There has been heavy speculation that the next iPhone, due out in the fall, will include NFC capabilities. That speculation was fueled even further when Apple recently introduced a new app called Passbook that enables users to electronically organize and store everything from airline boarding passes and consumer loyalty cards to movie tickets and gift certificates. The iTravel app mentioned in the patent filing resembles an early version of Passbook, which is also scheduled to be released in the fall.
There is no doubt that smartphones have made our lives simpler in a lot of ways. But the inclusion of NFC technology and the kind of functionality that it can bring has the potential to be just as revolutionary. It remains to be seen if this patent will actually become a reality, but if Apple doesn’t do something similar, I’m sure someone else will.
Taking photos of important documentation that we might need later as a backup is quickly becoming a part of everyone’s travel plans. Stored in our cell phone, critical data can be recalled easily when paper versions of the same are misplaced, lost or stolen. Taking that idea another step further, creating other images along the way can be quite helpful for a number of reasons.
We don’t like to think about it but getting lost while traveling is something that happens, even with the most careful planning. Rare but tragic, kidnapping is something we don’t like to think about but that happens too. On a long trip, recalling the exact path we took later can be difficult when traveling quickly, covering a lot of ground in a short period of time.
These are all good reasons to focus a little attention to photos that might be helpful later. Here are some must-take photo ops you won’t want to miss.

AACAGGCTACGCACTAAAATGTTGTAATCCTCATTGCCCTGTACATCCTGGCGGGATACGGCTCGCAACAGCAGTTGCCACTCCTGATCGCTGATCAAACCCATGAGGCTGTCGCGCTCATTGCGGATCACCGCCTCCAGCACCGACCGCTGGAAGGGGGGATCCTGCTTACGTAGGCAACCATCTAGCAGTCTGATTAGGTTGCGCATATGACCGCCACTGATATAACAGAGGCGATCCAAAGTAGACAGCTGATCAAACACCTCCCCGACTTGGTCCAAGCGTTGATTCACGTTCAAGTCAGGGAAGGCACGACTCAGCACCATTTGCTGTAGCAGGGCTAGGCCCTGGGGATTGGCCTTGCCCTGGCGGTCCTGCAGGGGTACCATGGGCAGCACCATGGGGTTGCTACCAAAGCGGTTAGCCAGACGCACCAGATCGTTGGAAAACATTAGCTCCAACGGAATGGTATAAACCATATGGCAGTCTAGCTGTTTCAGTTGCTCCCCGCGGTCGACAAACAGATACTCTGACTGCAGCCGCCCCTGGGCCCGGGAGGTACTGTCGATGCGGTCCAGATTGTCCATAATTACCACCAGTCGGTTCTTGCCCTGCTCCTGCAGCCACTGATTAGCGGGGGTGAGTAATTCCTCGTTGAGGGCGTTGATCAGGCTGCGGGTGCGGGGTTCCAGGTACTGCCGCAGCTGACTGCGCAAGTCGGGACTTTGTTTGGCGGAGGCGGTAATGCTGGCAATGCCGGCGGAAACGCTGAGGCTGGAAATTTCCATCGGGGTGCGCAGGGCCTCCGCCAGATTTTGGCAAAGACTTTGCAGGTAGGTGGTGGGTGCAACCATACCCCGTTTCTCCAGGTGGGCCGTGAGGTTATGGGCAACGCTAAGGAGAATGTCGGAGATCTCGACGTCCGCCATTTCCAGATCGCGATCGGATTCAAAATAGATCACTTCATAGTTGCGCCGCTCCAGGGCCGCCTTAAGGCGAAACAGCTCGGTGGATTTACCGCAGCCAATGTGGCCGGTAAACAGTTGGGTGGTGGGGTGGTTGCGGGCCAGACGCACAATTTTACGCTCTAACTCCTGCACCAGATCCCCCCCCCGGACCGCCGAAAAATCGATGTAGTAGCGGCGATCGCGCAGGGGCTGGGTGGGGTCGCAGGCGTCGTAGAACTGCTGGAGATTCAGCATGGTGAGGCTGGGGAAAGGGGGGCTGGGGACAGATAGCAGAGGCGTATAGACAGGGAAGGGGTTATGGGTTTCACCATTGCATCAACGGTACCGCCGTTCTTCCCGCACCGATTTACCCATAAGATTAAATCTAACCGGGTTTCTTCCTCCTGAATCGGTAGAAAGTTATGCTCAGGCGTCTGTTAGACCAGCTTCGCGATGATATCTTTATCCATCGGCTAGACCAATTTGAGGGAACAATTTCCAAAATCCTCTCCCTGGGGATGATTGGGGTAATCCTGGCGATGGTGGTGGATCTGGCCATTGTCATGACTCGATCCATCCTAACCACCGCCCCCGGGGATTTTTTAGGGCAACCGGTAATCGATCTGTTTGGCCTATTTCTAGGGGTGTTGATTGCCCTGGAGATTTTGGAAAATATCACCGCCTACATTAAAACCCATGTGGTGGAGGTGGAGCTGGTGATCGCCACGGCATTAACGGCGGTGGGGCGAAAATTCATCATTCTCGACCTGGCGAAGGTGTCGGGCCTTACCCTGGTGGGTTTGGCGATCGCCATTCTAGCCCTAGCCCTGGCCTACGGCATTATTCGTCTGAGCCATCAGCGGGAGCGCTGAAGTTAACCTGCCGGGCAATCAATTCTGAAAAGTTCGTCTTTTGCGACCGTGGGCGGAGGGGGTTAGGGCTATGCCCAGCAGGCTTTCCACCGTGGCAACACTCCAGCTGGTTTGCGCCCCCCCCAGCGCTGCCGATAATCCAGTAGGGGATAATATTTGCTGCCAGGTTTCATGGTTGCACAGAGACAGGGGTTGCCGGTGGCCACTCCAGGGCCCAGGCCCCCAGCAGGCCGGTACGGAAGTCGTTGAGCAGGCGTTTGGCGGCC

Enable location tracking– Be sure location tracking or a similar feature on your phone is enabled, secretly adding your location, where and when the image was captured.
Where you are right now– A good idea to make part of what we do when traveling is to take a photo of where we are right now. If you are one of those travelers who back up digital images to a laptop computer along the way, have a folder on your desktop that has one photo from each place visited.
“When I die” file photo with location captioned- This is one nobody wants to think about but critical to have someplace when traveling. A “When I Die” file will give relatives or close friends the location of important documents you may have in secured places, website URL’s and passwords that can be helpful for those handling your affairs after your death and more.
Places you visited- Simply having a photo of every place you visit can be a great benefit (see #2) down the line when writing about your adventures, recalling your travel itinerary in the future or matching up faces of those you meet along the way to their location on the planet.
People you met– Later, instead of “Remember that singing guy we met in Spain?” it will be, “Here’s a photo of Ricky Martin,” if tagged/captioned accurately.
Forensic Travel Folder- When viewing, editing or sorting photos, copy some that show your location, places you visited and people you met into a folder intended for family members or law enforcement people that will give a good idea of where you have been.
Your Passport and other identification– a no-brainer these days, having an image of your passport, drivers license or other identification can go a long way to satisfying those who need to verify your identity.
Back up to cloud/have remote back up– besides having another copy of photos taken along the way, granting a close friend or family member access to your remote backup can be a huge aid to someone trying to find you.
Receipts of purchases- Maybe not all, but for sure any receipts received when buying foreign currency, buying items along the way that may have a warranty or receipts that can be used to dispute a fraudulent transaction later.
Prescription medications– simply having an image of the bottle your prescription medication came in can be helpful if your medication is lost or stolen. If nothing else, it gives a pharmacist in Africa a number to call for information about your prescription in the U.S. Better yet, take a photo of a prescription before having